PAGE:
At VisionPoint Marketing, all of our processes are guided by a simple, but vital methodology. First think, then create, then measure.

This post is about measurement. It’s one thing to create a beautiful higher education website, but it's another to know how your investment in time and money is paying off.

Web Analytics Tools and How We Use Them

There are a lot of options out there, both paid and free, but for most of our clients, Google Analytics is the perfect fit. It’s a free and robust tool that integrates directly with other search marketing products like Google AdWords and HubSpot’s multi-channel marketing platform.

The ability to track so many different elements and actions on a website is both extremely powerful and potentially dangerous. That being said, knowing how to use them correctly is a must. With so much information available, the danger is that you could make a decision based off either statistically irrelevant information, or just the wrong metric.

But how do you know what to measure? Before you can answer that question, you need to revisit two important considerations - your goals and your audience.

Who are you doing this all for? And Why?

As with all marketing initiatives, the first step is to understand your goals. What are you ultimately trying to achieve? If you work at a higher education institution, you’re well aware that you market to a variety of people and have an equally diverse set of desired actions and goals for each segment of that audience.

Your audience segments might include prospective and current students, alumni, community members and other stakeholders. The goals you have for each group are varied as well. Maybe they include driving enrollment, being a resource for information and increase giving.

Web analytics tools can help you gauge how well you are achieving those goals through your website. But how?

Key Performance Indicators (What to Measure)

Once you have outlined the goals and audience of your website, you can start to identify what we call KPIs, or Key Performance Indicators.

KPIs are not one size fits all and they are used to measure a variety of different areas of performance on your website.

Consider the these four categories of KPIs marketers can measure using web analytics tools:

  1. Audience size - Analytics tools show you the volume of traffic and visitors to your site. Metrics like Total Monthly Site Visits or Unique Visitors indicate the reach of your website. This is critical for proving Return on Investment.
  2. Traffic sources - The way that users find your site is important to creating an online experience that serves users’ goals as well as your business goals. Referring sites and the search queries that resulted in views of your site are critical pieces of information that you can use to understand your audience.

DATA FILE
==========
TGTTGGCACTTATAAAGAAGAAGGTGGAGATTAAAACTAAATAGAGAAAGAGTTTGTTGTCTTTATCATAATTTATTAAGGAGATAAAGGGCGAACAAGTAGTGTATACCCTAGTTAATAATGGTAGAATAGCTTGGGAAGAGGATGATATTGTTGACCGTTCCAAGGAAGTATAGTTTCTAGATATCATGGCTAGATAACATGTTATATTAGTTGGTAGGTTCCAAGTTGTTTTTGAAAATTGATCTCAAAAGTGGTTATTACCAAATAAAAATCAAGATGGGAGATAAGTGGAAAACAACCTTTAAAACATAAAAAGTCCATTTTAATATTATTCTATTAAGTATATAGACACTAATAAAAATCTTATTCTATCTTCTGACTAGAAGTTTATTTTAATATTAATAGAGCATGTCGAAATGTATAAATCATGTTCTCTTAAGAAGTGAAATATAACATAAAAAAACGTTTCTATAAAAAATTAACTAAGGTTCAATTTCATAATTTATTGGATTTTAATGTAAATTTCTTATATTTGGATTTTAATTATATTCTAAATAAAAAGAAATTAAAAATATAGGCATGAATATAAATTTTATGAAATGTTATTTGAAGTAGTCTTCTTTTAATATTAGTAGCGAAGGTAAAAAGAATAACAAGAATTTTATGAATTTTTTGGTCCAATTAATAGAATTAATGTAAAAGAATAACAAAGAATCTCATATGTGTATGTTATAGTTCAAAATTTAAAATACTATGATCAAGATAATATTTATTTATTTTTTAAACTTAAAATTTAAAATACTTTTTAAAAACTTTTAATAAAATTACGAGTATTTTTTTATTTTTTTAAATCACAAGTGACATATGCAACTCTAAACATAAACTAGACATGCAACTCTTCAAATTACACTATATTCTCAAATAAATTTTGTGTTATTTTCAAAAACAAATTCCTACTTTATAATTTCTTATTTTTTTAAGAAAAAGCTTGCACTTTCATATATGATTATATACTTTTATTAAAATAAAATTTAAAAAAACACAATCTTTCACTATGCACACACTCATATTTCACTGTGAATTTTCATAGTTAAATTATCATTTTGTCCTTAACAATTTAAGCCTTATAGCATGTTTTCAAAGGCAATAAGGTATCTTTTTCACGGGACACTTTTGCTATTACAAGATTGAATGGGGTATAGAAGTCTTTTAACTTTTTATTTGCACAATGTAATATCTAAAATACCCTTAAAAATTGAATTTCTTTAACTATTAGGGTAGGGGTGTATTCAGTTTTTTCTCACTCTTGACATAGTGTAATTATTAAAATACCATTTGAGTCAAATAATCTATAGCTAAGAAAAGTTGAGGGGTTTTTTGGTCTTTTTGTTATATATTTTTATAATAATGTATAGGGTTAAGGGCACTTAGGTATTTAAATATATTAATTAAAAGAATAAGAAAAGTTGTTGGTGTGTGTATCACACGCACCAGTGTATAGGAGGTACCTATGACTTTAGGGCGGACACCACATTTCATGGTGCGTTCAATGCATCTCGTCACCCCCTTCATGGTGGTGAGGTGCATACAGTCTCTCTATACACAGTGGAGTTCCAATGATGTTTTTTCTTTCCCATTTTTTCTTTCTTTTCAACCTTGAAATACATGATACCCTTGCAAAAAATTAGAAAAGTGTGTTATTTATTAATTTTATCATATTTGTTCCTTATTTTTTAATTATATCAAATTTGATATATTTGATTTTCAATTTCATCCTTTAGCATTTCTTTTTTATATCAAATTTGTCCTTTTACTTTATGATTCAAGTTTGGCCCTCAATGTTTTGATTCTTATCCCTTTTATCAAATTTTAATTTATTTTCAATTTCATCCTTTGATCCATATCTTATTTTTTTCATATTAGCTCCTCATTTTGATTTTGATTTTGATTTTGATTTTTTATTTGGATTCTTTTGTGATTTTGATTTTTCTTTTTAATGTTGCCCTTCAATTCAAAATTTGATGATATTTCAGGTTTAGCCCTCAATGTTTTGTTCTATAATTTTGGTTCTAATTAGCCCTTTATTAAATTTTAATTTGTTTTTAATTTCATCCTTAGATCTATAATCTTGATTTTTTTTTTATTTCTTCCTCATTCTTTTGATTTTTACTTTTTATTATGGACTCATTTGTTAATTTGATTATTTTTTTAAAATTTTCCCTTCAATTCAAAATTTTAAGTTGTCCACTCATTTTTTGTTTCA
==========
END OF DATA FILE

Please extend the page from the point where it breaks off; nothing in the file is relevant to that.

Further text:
3. User experience - The metrics in this area can help you understand how users interact with your site once they arrive. Do they leave after landing on your home page? Do they spend a lot of time on the admissions site, but never make it to the application? The answers to these questions and others about the flow of traffic across your site can help you increase conversions and achieve an overall better user experience.
  4. Conversions - In most cases, your ultimate goal is to drive conversions. Whether it’s prospective student to enrolled student or prospective donor to full-fledged donor, web analytics tools allow you to optimize your site through a variety of means specifically for conversions. Real conversion optimization deserves its own post because its complexity. So keep an eye out for that post coming up soon.

Tying it all together

Now that you know some of the questions you can answer and the metrics available to you, you can start to narrow for your focus to KPIs that specifically speak to your goals and priorities.

Here are a few examples:

Goal: Increase applications.

KPIs:

  • Total Visitors - If you don’t have significant volume on your site, that indicates that not enough people are even looking at you and doing research to result in an increased number of applications.
  • Traffic flow to admissions section - You can see aggregated numbers of how users move across your site and use that information to inform enhancements to design, Information Architecture and content that promote the conversion point --  your application.
  • Conversion Rate - How successful are you at turning prospects into enrolled students? This KPI tells you exactly how many hits and misses you make.

Goal: Improve navigation for important content pieces like forms and enrollment information.

KPIs:

  • Visitor flow - The visitor flow will help you identify the areas most trafficked on your site and can help you determine the success of your Information Architecture.
  • Average time on page - How engaging or useful is your content? If users don’t spend as much time as it takes you to read it, then chances are, you need higher quality content on those pages.

Goal: Improve user experience across all platforms.

KPI:

  • Traffic sources by device to see portion of mobile visitors - Considering mobile? How do you know that your audience is there? You can segment your audience by device type, browser and even screen resolution to make sure that your technology fits your audience.

Web analytics are powerful tools that give you great insight into the performance and quality of your website and its content. Think of it as the ultimate voice of the consumer. After all you’re looking at user behavior in nearly real time.

Keep in mind, though, that because every organization, institution and business is different, they will all measure success in different ways. Make sure that anything and everything you do and measure in online marketing has a reason. That’s why at VisionPoint, we love analytics and live off of data, but we tailor the KPIs that we use for our clients’ strategic goals.